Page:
With fresh legs I decided this must be the last climb and set about reeling in the now disappeared lights. It wasn’t long before they appeared. The trail got narrower and more wooded and, unless I was mistaken I was now catching the distant rider at a good pace. As the trail got steeper he came towards me faster and faster and, just before the top when the trail darted into what turned into some fantastic twisting singletrack, I ducked under him. I’d done it! It’s amazing what these little victories can do, and I felt my legs switch up a gear as a threaded through the trees.
|Enjoying the final descent|
With my second wind I really began to enjoy the end of the course. I could see a small group of riders ahead and I threw caution to the wind and went after them, it couldn’t be long now. I caught the group quickly, but yet again, one rider refused to be passed. I sprinted hard and pulled alongside him, the rest of the group were long gone and we could both see there was a hard right turn a steep singletrack looking descent, the rider that got there first would have a big advantage on the run in to the finish, and we both really wanted that rider to be us! I got half a wheel ahead and, in a last of the late brakers daredevil moment darted ahead and down the trail, trusting the General Lee, absolutely, to keep me upright as I hurled the bike into the darkness. I needn’t have worried. The descent was short and twisty, but steep and I emerged onto the final sprint, campsite and finish line in sight, with a respectable gap behind me. Still pumping with adrenaline I put my head down, determined not to look back again, and headed for the line.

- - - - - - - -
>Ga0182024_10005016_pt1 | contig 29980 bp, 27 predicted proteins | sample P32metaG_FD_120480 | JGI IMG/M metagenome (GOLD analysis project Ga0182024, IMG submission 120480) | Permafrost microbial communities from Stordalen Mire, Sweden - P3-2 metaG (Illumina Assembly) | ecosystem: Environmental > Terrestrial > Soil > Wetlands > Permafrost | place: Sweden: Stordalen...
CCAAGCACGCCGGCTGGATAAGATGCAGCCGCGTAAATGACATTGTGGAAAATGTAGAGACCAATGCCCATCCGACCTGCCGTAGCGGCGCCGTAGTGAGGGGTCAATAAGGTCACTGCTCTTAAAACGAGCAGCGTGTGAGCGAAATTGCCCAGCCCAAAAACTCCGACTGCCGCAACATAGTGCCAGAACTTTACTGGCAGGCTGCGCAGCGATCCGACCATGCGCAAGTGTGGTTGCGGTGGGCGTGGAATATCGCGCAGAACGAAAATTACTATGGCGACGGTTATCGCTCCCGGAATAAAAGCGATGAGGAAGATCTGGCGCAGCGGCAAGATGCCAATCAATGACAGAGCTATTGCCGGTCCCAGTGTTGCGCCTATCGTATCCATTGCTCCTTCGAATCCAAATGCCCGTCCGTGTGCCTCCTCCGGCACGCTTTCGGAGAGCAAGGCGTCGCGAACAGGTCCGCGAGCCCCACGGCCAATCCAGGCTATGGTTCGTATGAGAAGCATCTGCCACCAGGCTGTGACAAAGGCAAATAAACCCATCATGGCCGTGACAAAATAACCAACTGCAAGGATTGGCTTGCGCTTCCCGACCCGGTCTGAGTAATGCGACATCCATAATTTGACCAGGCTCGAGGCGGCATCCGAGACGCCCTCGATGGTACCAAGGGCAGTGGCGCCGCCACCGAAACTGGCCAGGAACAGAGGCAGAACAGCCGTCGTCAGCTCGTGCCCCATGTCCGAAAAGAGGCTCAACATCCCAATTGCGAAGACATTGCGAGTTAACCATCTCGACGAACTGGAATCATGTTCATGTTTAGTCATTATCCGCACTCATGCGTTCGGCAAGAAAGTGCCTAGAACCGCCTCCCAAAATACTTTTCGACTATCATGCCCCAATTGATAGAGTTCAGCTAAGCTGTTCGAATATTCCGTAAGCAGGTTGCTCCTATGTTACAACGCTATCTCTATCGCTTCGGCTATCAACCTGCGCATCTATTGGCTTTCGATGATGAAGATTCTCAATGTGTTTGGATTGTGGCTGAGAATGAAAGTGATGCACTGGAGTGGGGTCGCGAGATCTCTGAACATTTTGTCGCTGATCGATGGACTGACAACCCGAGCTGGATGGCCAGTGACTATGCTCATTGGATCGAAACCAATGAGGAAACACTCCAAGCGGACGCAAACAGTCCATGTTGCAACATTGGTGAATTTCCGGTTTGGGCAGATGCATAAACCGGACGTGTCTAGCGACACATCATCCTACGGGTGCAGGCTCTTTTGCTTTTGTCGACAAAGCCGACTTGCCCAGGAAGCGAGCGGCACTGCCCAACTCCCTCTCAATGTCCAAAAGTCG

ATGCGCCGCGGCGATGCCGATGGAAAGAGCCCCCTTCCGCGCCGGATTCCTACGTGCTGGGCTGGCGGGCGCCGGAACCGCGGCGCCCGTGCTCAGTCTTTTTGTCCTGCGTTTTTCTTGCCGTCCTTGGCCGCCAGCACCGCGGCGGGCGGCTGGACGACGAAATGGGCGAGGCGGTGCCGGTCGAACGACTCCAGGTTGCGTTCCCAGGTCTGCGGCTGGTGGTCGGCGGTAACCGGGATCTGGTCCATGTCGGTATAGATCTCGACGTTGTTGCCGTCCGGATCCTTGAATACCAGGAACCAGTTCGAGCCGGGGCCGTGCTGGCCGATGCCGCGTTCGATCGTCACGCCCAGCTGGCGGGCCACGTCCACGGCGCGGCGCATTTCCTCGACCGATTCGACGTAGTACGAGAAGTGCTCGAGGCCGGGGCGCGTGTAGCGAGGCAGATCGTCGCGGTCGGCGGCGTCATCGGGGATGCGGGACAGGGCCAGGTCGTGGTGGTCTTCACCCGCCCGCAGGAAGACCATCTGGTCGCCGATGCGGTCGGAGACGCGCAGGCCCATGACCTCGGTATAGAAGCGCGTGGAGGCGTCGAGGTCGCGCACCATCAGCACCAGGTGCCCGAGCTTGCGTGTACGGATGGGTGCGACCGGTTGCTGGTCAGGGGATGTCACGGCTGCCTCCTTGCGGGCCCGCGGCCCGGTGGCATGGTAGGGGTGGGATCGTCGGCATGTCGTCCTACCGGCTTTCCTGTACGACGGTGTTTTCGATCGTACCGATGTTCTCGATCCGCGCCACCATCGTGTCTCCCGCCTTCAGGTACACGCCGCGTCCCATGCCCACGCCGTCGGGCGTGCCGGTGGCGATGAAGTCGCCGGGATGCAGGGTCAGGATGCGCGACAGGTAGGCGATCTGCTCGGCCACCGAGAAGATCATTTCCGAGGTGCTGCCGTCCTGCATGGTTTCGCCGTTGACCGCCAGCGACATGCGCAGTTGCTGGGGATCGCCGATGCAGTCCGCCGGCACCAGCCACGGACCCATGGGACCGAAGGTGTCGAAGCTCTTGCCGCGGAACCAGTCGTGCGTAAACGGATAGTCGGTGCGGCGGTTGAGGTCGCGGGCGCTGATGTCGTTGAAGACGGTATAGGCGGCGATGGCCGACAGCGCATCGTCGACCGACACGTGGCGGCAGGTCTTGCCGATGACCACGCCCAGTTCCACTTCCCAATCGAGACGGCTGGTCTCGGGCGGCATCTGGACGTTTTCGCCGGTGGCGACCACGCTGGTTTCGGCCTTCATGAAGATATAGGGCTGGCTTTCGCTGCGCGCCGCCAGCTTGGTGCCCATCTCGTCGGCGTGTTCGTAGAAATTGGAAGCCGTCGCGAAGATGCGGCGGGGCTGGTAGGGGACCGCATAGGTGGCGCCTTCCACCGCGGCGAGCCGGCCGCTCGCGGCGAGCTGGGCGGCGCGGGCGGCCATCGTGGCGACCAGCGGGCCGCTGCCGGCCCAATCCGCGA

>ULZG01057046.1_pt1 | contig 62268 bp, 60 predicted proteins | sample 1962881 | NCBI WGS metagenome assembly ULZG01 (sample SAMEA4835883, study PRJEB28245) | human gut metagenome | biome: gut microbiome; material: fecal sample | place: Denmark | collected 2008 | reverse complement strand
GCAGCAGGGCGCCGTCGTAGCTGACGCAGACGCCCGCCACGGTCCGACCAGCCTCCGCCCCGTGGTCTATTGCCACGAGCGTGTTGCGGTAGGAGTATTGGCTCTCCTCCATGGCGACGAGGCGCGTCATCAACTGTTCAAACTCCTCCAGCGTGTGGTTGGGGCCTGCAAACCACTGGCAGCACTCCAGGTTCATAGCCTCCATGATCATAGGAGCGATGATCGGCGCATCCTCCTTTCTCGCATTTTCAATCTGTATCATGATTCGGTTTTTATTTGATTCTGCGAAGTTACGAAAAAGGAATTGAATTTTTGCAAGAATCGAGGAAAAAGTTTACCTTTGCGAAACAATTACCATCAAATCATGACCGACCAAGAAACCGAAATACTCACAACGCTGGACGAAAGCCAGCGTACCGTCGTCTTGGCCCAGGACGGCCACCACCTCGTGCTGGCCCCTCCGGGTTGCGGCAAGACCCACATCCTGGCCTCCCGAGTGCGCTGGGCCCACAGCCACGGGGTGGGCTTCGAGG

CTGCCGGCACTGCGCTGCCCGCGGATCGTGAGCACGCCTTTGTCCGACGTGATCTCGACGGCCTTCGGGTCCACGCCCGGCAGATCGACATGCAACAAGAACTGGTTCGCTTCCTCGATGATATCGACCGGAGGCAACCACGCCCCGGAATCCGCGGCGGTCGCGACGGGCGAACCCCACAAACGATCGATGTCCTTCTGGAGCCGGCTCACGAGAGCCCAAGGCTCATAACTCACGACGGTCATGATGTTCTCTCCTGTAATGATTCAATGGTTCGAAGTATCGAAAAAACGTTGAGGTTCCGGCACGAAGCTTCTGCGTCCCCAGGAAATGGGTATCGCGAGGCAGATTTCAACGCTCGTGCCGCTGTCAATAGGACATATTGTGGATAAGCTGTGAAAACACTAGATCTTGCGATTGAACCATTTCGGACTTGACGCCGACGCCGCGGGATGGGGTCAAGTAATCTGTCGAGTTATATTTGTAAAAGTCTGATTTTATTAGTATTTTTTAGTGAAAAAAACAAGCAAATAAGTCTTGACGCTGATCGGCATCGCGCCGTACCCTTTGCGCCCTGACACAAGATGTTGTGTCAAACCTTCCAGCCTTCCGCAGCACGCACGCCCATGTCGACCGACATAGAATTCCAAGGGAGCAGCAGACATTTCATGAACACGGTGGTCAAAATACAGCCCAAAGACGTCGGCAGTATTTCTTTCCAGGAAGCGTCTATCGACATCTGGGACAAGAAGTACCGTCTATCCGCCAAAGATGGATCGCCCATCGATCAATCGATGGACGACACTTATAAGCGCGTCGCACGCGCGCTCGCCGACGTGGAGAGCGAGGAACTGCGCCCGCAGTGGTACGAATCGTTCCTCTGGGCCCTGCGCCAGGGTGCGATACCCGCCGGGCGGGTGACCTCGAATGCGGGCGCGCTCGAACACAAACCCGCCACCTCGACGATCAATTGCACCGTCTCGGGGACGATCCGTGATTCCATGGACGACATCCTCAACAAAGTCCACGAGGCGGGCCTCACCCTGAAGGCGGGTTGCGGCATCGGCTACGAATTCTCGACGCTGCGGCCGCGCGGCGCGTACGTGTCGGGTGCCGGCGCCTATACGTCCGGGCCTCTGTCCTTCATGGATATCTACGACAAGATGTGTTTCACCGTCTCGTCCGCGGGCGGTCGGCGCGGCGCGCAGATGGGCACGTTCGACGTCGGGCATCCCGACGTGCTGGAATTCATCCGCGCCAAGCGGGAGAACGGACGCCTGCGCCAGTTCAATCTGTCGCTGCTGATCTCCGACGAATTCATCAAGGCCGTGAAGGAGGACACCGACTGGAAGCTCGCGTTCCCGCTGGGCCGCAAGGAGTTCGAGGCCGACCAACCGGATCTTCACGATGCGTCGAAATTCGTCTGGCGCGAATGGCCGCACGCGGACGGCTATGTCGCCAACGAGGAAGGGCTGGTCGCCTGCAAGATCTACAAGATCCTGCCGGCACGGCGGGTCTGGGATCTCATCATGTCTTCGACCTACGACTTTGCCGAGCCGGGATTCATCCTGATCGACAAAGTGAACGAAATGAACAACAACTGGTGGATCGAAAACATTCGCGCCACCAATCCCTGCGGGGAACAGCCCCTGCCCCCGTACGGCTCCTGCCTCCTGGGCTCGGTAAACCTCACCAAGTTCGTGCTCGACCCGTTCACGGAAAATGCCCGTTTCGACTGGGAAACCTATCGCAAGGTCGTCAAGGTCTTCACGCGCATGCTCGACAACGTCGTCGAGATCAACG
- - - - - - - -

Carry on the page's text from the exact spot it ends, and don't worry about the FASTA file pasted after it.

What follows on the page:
I was greeted by the cheery sight of Matt Carr, always someone who will cheer up your day and was then thrust in front of the microphone by the race organisers, I’d come in a not too shabby (considering the field) 11th, on paper nothing to shout about but the gap to the front wasn’t too bad so I was reasonably happy with my ride. I’d also had a great night out.
After finishing I headed to the empty barn acting as race HQ for the weekend and the night got better when I saw the amount of free tea and cake on offer. The race, and the horror of the first climb was then dissected with Ian Leitch, Ant White and Matt Page (who had finished ahead of me and were responsible for most of the gap!). The consensus was a good night’s riding. A short interview for the Vito Sport guys who were supporting the event and, full of cake it was time to go to bed. There was more riding to be done tomorrow morning and, if it was anything like that, I couldn’t wait.